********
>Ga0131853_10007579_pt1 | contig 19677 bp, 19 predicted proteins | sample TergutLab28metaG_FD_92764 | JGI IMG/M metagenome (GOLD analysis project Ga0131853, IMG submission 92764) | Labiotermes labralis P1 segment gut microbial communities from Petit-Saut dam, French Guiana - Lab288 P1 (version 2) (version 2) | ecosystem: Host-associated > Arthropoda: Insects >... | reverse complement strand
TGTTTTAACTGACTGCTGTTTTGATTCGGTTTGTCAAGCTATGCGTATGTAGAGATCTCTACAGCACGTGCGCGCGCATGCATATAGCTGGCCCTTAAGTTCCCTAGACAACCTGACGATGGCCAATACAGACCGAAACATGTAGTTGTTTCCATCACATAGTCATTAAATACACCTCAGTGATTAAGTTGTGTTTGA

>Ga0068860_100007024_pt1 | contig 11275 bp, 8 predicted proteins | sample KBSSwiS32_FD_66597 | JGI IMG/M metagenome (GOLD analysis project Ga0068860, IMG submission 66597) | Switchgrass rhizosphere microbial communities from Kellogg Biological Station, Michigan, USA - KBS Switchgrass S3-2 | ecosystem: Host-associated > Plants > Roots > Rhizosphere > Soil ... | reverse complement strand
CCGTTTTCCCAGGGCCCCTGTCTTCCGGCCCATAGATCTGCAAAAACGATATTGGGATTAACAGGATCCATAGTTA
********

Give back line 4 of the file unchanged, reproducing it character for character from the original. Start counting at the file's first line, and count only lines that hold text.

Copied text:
CCGTTTTCCCAGGGCCCCTGTCTTCCGGCCCATAGATCTGCAAAAACGATATTGGGATTAACAGGATCCATAGTTA